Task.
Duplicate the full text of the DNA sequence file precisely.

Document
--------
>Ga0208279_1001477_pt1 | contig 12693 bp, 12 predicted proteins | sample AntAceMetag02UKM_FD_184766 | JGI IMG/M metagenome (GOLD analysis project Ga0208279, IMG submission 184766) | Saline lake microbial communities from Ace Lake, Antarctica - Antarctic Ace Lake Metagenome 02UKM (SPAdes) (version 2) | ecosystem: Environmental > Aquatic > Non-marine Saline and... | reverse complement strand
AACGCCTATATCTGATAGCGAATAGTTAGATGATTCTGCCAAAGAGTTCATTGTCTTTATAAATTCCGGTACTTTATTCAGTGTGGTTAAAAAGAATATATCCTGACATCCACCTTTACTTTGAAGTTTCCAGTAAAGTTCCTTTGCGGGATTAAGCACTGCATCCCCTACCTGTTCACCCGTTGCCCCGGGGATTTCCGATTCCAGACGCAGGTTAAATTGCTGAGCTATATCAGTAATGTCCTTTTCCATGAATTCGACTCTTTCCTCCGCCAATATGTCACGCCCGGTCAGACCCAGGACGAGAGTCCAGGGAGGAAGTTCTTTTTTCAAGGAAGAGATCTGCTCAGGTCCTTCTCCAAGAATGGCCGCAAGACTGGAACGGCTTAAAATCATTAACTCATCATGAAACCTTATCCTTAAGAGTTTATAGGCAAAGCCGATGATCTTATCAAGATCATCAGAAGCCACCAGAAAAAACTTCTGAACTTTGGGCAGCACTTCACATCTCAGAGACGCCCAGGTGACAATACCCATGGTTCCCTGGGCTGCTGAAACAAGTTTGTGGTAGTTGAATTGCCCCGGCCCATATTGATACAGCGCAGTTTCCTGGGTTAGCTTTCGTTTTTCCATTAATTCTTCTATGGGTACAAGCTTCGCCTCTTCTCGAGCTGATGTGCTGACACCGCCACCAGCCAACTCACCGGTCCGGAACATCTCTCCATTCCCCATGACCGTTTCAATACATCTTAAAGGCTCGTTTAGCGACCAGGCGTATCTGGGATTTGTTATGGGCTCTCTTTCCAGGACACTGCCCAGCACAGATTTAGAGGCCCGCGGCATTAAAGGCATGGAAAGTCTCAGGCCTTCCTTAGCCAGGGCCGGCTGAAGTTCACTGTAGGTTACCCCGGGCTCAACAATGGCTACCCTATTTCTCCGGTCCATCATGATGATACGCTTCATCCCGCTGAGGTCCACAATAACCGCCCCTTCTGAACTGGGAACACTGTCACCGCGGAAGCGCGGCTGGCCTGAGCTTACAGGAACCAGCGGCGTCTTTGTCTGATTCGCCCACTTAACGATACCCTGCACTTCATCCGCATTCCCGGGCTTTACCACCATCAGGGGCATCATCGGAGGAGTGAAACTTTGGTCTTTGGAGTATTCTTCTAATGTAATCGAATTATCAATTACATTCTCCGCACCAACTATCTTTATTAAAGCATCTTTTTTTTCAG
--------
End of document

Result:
>Ga0208279_1001477_pt1 | contig 12693 bp, 12 predicted proteins | sample AntAceMetag02UKM_FD_184766 | JGI IMG/M metagenome (GOLD analysis project Ga0208279, IMG submission 184766) | Saline lake microbial communities from Ace Lake, Antarctica - Antarctic Ace Lake Metagenome 02UKM (SPAdes) (version 2) | ecosystem: Environmental > Aquatic > Non-marine Saline and... | reverse complement strand
AACGCCTATATCTGATAGCGAATAGTTAGATGATTCTGCCAAAGAGTTCATTGTCTTTATAAATTCCGGTACTTTATTCAGTGTGGTTAAAAAGAATATATCCTGACATCCACCTTTACTTTGAAGTTTCCAGTAAAGTTCCTTTGCGGGATTAAGCACTGCATCCCCTACCTGTTCACCCGTTGCCCCGGGGATTTCCGATTCCAGACGCAGGTTAAATTGCTGAGCTATATCAGTAATGTCCTTTTCCATGAATTCGACTCTTTCCTCCGCCAATATGTCACGCCCGGTCAGACCCAGGACGAGAGTCCAGGGAGGAAGTTCTTTTTTCAAGGAAGAGATCTGCTCAGGTCCTTCTCCAAGAATGGCCGCAAGACTGGAACGGCTTAAAATCATTAACTCATCATGAAACCTTATCCTTAAGAGTTTATAGGCAAAGCCGATGATCTTATCAAGATCATCAGAAGCCACCAGAAAAAACTTCTGAACTTTGGGCAGCACTTCACATCTCAGAGACGCCCAGGTGACAATACCCATGGTTCCCTGGGCTGCTGAAACAAGTTTGTGGTAGTTGAATTGCCCCGGCCCATATTGATACAGCGCAGTTTCCTGGGTTAGCTTTCGTTTTTCCATTAATTCTTCTATGGGTACAAGCTTCGCCTCTTCTCGAGCTGATGTGCTGACACCGCCACCAGCCAACTCACCGGTCCGGAACATCTCTCCATTCCCCATGACCGTTTCAATACATCTTAAAGGCTCGTTTAGCGACCAGGCGTATCTGGGATTTGTTATGGGCTCTCTTTCCAGGACACTGCCCAGCACAGATTTAGAGGCCCGCGGCATTAAAGGCATGGAAAGTCTCAGGCCTTCCTTAGCCAGGGCCGGCTGAAGTTCACTGTAGGTTACCCCGGGCTCAACAATGGCTACCCTATTTCTCCGGTCCATCATGATGATACGCTTCATCCCGCTGAGGTCCACAATAACCGCCCCTTCTGAACTGGGAACACTGTCACCGCGGAAGCGCGGCTGGCCTGAGCTTACAGGAACCAGCGGCGTCTTTGTCTGATTCGCCCACTTAACGATACCCTGCACTTCATCCGCATTCCCGGGCTTTACCACCATCAGGGGCATCATCGGAGGAGTGAAACTTTGGTCTTTGGAGTATTCTTCTAATGTAATCGAATTATCAATTACATTCTCCGCACCAACTATCTTTATTAAAGCATCTTTTTTTTCAG